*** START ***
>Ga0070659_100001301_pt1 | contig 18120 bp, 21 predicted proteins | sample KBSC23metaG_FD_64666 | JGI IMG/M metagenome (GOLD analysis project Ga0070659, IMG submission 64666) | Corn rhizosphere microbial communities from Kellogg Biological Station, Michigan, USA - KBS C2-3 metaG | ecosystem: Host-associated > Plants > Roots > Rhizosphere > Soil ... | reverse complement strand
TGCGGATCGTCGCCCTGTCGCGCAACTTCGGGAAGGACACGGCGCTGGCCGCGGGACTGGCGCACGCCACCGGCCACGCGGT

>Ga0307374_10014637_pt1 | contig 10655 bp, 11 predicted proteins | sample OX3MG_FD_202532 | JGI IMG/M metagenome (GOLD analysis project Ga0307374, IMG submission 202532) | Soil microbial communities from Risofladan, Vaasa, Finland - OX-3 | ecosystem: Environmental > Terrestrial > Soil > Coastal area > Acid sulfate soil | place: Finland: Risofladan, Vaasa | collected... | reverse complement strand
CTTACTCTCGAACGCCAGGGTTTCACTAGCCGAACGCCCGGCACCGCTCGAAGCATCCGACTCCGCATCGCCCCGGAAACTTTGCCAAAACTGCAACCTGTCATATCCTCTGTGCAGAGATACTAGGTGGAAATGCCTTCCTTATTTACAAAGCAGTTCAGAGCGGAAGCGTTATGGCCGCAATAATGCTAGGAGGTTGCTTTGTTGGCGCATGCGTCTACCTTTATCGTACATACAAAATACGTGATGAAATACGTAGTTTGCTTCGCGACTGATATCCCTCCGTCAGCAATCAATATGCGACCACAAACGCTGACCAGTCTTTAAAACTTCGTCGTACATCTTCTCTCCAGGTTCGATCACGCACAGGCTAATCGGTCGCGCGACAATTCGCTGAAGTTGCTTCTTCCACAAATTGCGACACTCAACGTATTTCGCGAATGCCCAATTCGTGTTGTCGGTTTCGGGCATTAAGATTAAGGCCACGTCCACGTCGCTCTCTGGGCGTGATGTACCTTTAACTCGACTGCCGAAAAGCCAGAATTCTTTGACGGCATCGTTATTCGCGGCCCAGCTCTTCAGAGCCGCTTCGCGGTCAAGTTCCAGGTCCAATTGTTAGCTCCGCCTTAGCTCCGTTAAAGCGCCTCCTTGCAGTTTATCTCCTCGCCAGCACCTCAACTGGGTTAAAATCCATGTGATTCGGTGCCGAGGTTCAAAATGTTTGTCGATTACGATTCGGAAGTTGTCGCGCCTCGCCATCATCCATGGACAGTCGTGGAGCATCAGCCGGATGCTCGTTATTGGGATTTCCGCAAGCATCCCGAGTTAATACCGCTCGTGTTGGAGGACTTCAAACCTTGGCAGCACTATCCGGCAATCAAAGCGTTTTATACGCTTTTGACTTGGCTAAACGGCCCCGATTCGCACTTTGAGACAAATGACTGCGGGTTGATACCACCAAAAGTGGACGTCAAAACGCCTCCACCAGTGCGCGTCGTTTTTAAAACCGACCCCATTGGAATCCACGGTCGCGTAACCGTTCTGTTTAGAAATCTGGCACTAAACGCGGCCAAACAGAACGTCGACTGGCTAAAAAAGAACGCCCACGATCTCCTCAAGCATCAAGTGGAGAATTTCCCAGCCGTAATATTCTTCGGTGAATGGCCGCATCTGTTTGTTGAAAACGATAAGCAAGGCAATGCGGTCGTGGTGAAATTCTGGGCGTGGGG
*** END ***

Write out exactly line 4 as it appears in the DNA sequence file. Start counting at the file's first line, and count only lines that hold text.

CTTACTCTCGAACGCCAGGGTTTCACTAGCCGAACGCCCGGCACCGCTCGAAGCATCCGACTCCGCATCGCCCCGGAAACTTTGCCAAAACTGCAACCTGTCATATCCTCTGTGCAGAGATACTAGGTGGAAATGCCTTCCTTATTTACAAAGCAGTTCAGAGCGGAAGCGTTATGGCCGCAATAATGCTAGGAGGTTGCTTTGTTGGCGCATGCGTCTACCTTTATCGTACATACAAAATACGTGATGAAATACGTAGTTTGCTTCGCGACTGATATCCCTCCGTCAGCAATCAATATGCGACCACAAACGCTGACCAGTCTTTAAAACTTCGTCGTACATCTTCTCTCCAGGTTCGATCACGCACAGGCTAATCGGTCGCGCGACAATTCGCTGAAGTTGCTTCTTCCACAAATTGCGACACTCAACGTATTTCGCGAATGCCCAATTCGTGTTGTCGGTTTCGGGCATTAAGATTAAGGCCACGTCCACGTCGCTCTCTGGGCGTGATGTACCTTTAACTCGACTGCCGAAAAGCCAGAATTCTTTGACGGCATCGTTATTCGCGGCCCAGCTCTTCAGAGCCGCTTCGCGGTCAAGTTCCAGGTCCAATTGTTAGCTCCGCCTTAGCTCCGTTAAAGCGCCTCCTTGCAGTTTATCTCCTCGCCAGCACCTCAACTGGGTTAAAATCCATGTGATTCGGTGCCGAGGTTCAAAATGTTTGTCGATTACGATTCGGAAGTTGTCGCGCCTCGCCATCATCCATGGACAGTCGTGGAGCATCAGCCGGATGCTCGTTATTGGGATTTCCGCAAGCATCCCGAGTTAATACCGCTCGTGTTGGAGGACTTCAAACCTTGGCAGCACTATCCGGCAATCAAAGCGTTTTATACGCTTTTGACTTGGCTAAACGGCCCCGATTCGCACTTTGAGACAAATGACTGCGGGTTGATACCACCAAAAGTGGACGTCAAAACGCCTCCACCAGTGCGCGTCGTTTTTAAAACCGACCCCATTGGAATCCACGGTCGCGTAACCGTTCTGTTTAGAAATCTGGCACTAAACGCGGCCAAACAGAACGTCGACTGGCTAAAAAAGAACGCCCACGATCTCCTCAAGCATCAAGTGGAGAATTTCCCAGCCGTAATATTCTTCGGTGAATGGCCGCATCTGTTTGTTGAAAACGATAAGCAAGGCAATGCGGTCGTGGTGAAATTCTGGGCGTGGGG